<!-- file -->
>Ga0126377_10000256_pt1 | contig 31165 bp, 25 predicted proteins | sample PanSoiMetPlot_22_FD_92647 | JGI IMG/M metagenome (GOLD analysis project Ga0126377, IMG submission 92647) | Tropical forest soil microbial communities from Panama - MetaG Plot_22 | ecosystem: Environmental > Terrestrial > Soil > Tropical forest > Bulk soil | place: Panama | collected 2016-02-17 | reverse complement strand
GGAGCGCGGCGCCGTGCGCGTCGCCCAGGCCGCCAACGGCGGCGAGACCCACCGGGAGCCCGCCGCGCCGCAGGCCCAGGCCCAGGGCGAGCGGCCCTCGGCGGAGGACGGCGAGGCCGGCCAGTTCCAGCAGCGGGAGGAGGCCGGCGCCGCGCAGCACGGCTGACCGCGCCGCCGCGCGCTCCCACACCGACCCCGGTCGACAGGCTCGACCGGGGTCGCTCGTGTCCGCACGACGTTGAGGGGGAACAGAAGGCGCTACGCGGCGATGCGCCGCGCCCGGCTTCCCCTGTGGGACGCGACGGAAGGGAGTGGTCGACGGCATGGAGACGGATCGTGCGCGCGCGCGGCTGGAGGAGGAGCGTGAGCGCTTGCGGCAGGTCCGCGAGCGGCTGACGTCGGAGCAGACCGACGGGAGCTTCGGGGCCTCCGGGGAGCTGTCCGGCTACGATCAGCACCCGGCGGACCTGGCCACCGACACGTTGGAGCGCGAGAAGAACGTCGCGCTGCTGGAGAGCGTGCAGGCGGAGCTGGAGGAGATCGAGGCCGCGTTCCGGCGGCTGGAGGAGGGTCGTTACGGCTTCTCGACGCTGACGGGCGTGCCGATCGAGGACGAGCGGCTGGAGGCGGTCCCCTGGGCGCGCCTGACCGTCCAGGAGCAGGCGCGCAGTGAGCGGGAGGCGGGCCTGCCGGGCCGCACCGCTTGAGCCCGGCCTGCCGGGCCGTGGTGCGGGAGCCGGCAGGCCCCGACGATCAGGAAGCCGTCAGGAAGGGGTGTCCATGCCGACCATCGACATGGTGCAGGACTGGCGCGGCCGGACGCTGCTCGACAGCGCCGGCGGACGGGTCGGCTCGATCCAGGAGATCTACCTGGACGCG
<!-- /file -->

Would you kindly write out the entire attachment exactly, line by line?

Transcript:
>Ga0126377_10000256_pt1 | contig 31165 bp, 25 predicted proteins | sample PanSoiMetPlot_22_FD_92647 | JGI IMG/M metagenome (GOLD analysis project Ga0126377, IMG submission 92647) | Tropical forest soil microbial communities from Panama - MetaG Plot_22 | ecosystem: Environmental > Terrestrial > Soil > Tropical forest > Bulk soil | place: Panama | collected 2016-02-17 | reverse complement strand
GGAGCGCGGCGCCGTGCGCGTCGCCCAGGCCGCCAACGGCGGCGAGACCCACCGGGAGCCCGCCGCGCCGCAGGCCCAGGCCCAGGGCGAGCGGCCCTCGGCGGAGGACGGCGAGGCCGGCCAGTTCCAGCAGCGGGAGGAGGCCGGCGCCGCGCAGCACGGCTGACCGCGCCGCCGCGCGCTCCCACACCGACCCCGGTCGACAGGCTCGACCGGGGTCGCTCGTGTCCGCACGACGTTGAGGGGGAACAGAAGGCGCTACGCGGCGATGCGCCGCGCCCGGCTTCCCCTGTGGGACGCGACGGAAGGGAGTGGTCGACGGCATGGAGACGGATCGTGCGCGCGCGCGGCTGGAGGAGGAGCGTGAGCGCTTGCGGCAGGTCCGCGAGCGGCTGACGTCGGAGCAGACCGACGGGAGCTTCGGGGCCTCCGGGGAGCTGTCCGGCTACGATCAGCACCCGGCGGACCTGGCCACCGACACGTTGGAGCGCGAGAAGAACGTCGCGCTGCTGGAGAGCGTGCAGGCGGAGCTGGAGGAGATCGAGGCCGCGTTCCGGCGGCTGGAGGAGGGTCGTTACGGCTTCTCGACGCTGACGGGCGTGCCGATCGAGGACGAGCGGCTGGAGGCGGTCCCCTGGGCGCGCCTGACCGTCCAGGAGCAGGCGCGCAGTGAGCGGGAGGCGGGCCTGCCGGGCCGCACCGCTTGAGCCCGGCCTGCCGGGCCGTGGTGCGGGAGCCGGCAGGCCCCGACGATCAGGAAGCCGTCAGGAAGGGGTGTCCATGCCGACCATCGACATGGTGCAGGACTGGCGCGGCCGGACGCTGCTCGACAGCGCCGGCGGACGGGTCGGCTCGATCCAGGAGATCTACCTGGACGCG